ORIGINAL RESEARCH article
Sec. Cardiovascular Epidemiology and Prevention
Volume 8 - 2021 | https://doi.org/10.3389/fcvm.2021.720378
Clinical Characteristics, Prognosis, and Gender Disparities in Young Patients With Acute Myocardial Infarction
- 1Department of Cardiology, Fuwai Hospital, National Center for Cardiovascular Diseases, Chinese Academy of Medical Sciences and Peking Union Medical College, Beijing, China
- 2Medical Research & Biometrics Center, Fuwai Hospital, National Center for Cardiovascular Diseases, Chinese Academy of Medical Sciences and Peking Union Medical College, Beijing, China
Background: Young people hold a stable or increasing percentage of patients with acute myocardial infarction (AMI) in many countries. However, data on clinical characteristics and outcomes of young AMI patients were insufficient. This study aimed to analyze clinical characteristics, prognosis, and gender disparities in patients aged ≤45 years with AMI.
Methods: A total of 24,125 patients from China Acute Myocardial Infarction registry were included in this study. Clinical characteristics, managements, and in-hospital and 2-year outcomes were compared between patients aged ≤45 years and those aged >45 years. Predictors of all-cause death were obtained using multivariate regression models. Gender disparities of AMI were analyzed among young patients.
Results: Of 24,125 patients, 2,042 (8.5%, 116 female) were aged ≤45 years. Compared with patients aged >45 years, young patients were more often male, current smokers, and more likely to have medical history of hyperlipidemia. Smoking (72.1%) was the major modifiable risk factor in patients aged ≤45 years. Young patients received more evidence-based medications and had significantly lower risk of both in-hospital and 2-year adverse events than older patients. Education level and left ventricular ejection fraction were independent predictors of 2-year mortality in young patients. Moreover, symptom onset to admission time of young women was significantly longer than that of young men. Young women were less likely to receive percutaneous coronary intervention and suffered higher risk of in-hospital adverse events than young men (adjusted odds ratio for death: 5.767, 95% confidence interval 1.580–21.049, p = 0.0080; adjusted odds ratio for the composite of death, re-infarction, and stroke: 3.981, 95% confidence interval 1.150–13.784, p = 0.0292). Young women who survived at discharge had a higher 2-year cumulative incidence of death (3.8 vs 1.4%, plog−rank = 0.0412).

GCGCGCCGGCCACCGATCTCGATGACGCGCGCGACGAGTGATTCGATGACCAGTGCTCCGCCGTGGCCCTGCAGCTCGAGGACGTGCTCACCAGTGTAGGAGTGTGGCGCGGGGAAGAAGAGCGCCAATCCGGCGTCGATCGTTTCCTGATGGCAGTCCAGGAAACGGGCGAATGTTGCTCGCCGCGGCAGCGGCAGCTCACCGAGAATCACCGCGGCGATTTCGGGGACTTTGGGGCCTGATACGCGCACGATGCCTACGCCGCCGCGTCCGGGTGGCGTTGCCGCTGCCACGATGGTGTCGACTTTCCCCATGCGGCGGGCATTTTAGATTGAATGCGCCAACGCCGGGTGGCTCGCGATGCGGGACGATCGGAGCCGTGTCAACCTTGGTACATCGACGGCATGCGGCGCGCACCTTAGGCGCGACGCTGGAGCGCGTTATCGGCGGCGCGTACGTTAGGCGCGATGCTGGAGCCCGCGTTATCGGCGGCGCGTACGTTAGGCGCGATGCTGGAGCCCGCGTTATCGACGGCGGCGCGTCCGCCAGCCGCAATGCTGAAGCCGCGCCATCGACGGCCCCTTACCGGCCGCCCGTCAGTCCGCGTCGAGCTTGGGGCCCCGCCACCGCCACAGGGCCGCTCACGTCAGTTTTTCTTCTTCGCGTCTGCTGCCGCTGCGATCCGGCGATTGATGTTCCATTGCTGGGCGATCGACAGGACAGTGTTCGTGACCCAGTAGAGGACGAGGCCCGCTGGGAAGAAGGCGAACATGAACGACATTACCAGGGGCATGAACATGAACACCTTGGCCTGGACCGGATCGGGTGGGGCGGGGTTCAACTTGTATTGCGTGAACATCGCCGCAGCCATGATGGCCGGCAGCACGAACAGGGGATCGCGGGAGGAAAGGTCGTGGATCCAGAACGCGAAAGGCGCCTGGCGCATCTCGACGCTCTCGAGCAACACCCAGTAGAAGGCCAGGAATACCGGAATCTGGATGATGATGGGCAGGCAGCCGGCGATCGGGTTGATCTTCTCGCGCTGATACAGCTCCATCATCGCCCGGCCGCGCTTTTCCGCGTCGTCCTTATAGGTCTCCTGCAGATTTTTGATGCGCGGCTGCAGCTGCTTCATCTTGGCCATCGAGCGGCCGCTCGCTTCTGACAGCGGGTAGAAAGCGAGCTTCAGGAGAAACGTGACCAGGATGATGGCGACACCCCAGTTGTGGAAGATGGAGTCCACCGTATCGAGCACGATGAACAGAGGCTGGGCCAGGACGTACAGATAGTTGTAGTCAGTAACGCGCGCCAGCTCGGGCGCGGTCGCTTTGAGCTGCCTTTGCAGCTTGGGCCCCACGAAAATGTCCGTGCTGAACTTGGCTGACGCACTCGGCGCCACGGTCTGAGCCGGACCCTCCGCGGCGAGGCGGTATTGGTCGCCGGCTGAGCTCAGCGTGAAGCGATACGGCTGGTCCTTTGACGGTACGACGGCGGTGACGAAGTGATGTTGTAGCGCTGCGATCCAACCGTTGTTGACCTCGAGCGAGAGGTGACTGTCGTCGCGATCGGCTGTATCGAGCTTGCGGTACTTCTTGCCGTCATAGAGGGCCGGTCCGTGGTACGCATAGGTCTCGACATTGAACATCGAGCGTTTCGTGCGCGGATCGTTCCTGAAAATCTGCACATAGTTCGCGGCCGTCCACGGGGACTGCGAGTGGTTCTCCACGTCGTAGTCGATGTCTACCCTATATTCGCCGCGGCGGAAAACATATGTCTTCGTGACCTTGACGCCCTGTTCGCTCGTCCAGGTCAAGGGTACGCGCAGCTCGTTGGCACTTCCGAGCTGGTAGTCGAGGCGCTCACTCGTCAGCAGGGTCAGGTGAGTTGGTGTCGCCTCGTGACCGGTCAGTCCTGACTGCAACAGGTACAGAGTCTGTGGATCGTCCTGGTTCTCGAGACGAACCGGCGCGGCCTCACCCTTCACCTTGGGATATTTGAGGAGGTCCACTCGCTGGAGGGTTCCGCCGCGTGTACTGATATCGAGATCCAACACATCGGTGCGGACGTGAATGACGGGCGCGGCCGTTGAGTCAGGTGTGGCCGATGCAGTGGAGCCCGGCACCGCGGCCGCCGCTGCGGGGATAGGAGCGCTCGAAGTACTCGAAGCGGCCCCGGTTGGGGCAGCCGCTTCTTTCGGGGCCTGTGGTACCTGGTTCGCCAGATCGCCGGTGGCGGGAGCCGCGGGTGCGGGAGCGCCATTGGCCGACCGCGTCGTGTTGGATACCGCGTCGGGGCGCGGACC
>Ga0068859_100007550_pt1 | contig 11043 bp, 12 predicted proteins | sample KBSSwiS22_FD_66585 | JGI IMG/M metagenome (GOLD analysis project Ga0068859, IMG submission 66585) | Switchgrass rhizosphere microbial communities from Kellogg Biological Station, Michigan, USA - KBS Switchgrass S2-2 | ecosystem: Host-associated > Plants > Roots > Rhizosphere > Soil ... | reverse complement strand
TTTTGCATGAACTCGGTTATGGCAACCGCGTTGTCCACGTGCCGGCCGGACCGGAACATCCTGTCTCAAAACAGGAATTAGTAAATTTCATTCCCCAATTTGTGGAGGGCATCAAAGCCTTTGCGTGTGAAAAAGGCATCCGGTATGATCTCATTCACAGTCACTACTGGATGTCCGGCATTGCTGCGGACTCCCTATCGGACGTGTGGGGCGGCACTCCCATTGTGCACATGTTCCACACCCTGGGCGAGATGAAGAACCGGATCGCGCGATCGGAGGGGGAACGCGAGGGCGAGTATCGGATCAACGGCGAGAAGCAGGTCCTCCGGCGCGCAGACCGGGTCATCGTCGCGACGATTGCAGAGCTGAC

Conclusions: Patients aged ≤45 years constituted a non-negligible proportion of AMI patients, with higher prevalence of smoking and hyperlipidemia but better care and prognosis compared with older patients. There were significant gender disparities of managements and outcomes in young patients. More efforts to improve quality of care in young women are needed.
Although the incidence of acute myocardial infarction (AMI) has been decreasing in developed countries (1, 2), AMI remains one of the main cardiovascular diseases worldwide. Due to the low incidence of AMI in young adults, patients with premature AMI were overlooked in many clinical trials. However, data showed that young people held a stable or increasing percentage of AMI hospitalizations in many countries (3–5). A series of studies have observed different cardiovascular risk factor profiles and better prognosis in young patients compared with aged patients (6, 7). Nevertheless, most studies were limited by very small number of young AMI patients. In this subgroup of patients, conflicting results of gender differences exist and predictors of mortality are still unclear. Moreover, research on prognosis of young AMI patients mainly focused on survival outcome (8). Other clinical endpoints, such as readmission and medication use, are equally important because of the long survival expectation of young patients.
As the largest developing country in the world, China bears a heavy burden of cardiovascular diseases. From 2002 to 2017, the mortality of AMI in China has been increasing annually (9). A similar trend was found in hospitalization rate of young AMI patients (10). However, very few studies focused on young AMI patients in China (5, 11). The study on these patients may have novel implications for understanding the status and quality of AMI management.
Using database of the China Acute Myocardial Infarction (CAMI) registry, this study compared clinical characteristics, treatment, in-hospital and 2-year outcomes between patients aged ≤45 years and those aged >45 years, and identified the predictors of in-hospital and 2-year mortality. Due to the particularity of young women with AMI, we further analyzed gender disparity of patients' characteristics, treatment, and prognosis in young group.
Details about the CAMI registry has been published elsewhere (12). In brief, this is a nationwide, multicenter, prospective observational study enrolling 108 hospitals that cover 27 provinces and four municipalities throughout Mainland China. These hospitals were instructed to enroll AMI patients consecutively and the final diagnosis must meet the third Universal Definition for Myocardial Infarction (2012) (13). Presenting features, risk factors, medical history, in-hospital medications, and clinical outcomes were collected by trained clinical cardiologist or cardiovascular fellows. Variables were defined according to the ACC/AHA Task Force on clinical data standards and NCDR-ACTION-GWTG element dictionary.